How can you start laying the groundwork now for summer learning under different conditions than what we’re used to?
Last week, we talked about what summer and fall might look like, not sure if camps will be offered, and wondering how students will return to campus while practicing social distancing. This week, we are taking a more upbeat approach: Looking at the things we *can* control to prepare for the transition to summer.
Inga offered three main ideas: (1) talking to your kids about their passions, (2) adding things to the calendar now, and (3) adjusting to our summer climate by shifting morning and afternoon activities.
We may feel like we are busy, but actually these days we have an unusual amount of choice over how we spend our time. While on a long drive, Inga asked her kids (a captive audience) what their dream jobs would be. Then they brainstormed about a skill that they could learn over the summer. She is enlisting her husband, a techie, to help find resources—software licenses, an online course, virtual tutoring—to help their kids reach their goals.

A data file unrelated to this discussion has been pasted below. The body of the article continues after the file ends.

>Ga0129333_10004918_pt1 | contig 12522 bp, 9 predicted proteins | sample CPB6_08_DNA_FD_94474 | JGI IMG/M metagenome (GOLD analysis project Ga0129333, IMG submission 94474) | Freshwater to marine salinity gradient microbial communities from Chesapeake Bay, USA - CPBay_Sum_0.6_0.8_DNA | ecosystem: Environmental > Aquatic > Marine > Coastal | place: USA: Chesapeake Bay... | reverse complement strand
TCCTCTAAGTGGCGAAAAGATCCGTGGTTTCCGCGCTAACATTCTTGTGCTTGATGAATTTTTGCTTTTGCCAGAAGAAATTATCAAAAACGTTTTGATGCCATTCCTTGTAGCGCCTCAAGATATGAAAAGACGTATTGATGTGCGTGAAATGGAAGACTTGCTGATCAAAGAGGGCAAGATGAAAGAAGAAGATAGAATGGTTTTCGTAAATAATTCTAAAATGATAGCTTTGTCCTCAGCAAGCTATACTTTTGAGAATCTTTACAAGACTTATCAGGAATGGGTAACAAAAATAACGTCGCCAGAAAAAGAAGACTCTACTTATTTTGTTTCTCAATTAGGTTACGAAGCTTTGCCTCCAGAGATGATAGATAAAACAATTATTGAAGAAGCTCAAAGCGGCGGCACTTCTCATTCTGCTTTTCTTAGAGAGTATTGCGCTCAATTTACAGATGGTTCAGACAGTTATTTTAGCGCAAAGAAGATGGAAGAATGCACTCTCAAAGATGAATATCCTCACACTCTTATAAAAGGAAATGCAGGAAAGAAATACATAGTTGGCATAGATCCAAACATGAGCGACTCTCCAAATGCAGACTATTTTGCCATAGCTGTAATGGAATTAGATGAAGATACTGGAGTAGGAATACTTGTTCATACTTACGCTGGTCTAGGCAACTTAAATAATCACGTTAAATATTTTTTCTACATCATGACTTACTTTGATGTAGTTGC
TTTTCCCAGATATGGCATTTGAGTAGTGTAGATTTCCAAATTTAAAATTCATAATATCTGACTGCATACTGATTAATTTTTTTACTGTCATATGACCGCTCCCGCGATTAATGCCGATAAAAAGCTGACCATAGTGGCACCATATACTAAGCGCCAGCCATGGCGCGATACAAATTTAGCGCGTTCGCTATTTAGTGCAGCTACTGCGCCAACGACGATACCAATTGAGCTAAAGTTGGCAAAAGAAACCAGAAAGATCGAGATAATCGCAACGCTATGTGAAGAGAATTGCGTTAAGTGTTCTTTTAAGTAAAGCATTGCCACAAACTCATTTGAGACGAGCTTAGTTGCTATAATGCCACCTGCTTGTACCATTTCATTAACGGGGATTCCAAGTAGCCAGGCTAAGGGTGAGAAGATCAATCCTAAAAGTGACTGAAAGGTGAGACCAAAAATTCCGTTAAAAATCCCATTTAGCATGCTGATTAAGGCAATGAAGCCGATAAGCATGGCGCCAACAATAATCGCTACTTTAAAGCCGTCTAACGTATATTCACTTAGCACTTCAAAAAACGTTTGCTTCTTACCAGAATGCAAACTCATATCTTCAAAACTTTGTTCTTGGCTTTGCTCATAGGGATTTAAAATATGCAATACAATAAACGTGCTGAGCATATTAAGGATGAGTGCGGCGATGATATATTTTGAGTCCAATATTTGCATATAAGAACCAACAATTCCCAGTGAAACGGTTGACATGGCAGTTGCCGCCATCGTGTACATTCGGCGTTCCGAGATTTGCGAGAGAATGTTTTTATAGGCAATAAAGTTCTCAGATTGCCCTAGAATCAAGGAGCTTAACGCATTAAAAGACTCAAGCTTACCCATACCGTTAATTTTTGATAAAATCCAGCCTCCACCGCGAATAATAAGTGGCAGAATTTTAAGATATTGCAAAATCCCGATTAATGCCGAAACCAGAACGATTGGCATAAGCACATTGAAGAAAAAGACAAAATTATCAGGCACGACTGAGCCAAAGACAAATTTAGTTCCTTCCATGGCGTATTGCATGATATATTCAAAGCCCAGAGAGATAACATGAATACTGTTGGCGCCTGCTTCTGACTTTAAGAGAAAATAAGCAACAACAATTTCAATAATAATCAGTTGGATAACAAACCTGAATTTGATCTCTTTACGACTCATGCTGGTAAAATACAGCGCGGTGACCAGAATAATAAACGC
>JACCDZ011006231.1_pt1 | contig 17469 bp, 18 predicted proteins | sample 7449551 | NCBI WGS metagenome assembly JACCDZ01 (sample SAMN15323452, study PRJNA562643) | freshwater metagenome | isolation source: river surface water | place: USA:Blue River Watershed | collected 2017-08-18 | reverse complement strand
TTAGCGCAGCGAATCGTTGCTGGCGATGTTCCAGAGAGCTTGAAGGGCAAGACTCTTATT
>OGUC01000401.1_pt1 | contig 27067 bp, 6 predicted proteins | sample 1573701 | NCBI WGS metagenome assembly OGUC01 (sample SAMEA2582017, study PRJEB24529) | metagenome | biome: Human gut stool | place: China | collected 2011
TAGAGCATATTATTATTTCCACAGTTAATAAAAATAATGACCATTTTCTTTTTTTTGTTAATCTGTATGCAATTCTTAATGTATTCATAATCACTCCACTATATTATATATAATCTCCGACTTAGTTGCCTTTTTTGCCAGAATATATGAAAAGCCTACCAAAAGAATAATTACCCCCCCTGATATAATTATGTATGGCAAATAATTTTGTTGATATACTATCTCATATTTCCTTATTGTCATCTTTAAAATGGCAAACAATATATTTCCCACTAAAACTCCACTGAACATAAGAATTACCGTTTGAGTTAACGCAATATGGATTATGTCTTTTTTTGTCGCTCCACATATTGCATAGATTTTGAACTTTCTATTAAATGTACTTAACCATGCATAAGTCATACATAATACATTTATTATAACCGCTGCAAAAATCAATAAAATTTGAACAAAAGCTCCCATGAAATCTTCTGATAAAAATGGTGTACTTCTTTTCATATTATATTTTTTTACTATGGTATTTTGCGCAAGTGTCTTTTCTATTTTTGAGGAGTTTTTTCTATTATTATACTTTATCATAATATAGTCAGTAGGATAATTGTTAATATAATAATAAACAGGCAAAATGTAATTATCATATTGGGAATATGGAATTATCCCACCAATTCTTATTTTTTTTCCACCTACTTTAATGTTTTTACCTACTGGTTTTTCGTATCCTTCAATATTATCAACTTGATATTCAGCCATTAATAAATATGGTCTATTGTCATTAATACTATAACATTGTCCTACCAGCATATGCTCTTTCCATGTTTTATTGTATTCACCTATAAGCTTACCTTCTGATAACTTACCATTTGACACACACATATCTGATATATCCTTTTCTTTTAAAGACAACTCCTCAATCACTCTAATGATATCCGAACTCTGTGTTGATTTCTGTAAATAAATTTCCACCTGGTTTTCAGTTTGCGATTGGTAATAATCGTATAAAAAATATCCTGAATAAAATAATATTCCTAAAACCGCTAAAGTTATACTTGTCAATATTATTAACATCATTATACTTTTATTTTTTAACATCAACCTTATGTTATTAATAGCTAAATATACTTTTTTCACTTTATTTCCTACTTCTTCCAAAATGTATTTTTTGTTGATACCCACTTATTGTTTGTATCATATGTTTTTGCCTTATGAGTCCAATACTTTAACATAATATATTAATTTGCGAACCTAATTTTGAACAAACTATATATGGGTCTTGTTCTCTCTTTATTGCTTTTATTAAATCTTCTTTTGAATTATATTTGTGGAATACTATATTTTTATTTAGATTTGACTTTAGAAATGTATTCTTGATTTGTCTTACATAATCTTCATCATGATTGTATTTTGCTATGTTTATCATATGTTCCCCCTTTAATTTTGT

Do you remember how it felt to be on the second week of Spring Break? In some ways, it felt liberating to wipe things off the calendar, but then it started to feel weird and sort of depressing. Inga doesn’t want the first week of summer to feel that way. What are activities that be important in the summer, that they can start small now to build new habits? Inga gave the example of setting up homeschool PE in Google Classroom. It can start with just a few exercises now, and get more elaborate in the summer.
Finally, we’re sure you’ve noticed that the weather is getting hotter. Some of the habits that they have spent weeks establishing—like taking afternoon walks—will have to change. It’s not safe to exercise in the heat of the day, especially not when wearing a mask. This week is a good time to re-evaluate your schedule and shift some things, like exercising, to the cooler hours of the morning, and set up more academic and social (video chats) activities for the afternoon heat. It’s not clear when community pools or splash pads will reopen, so families will need to be creative.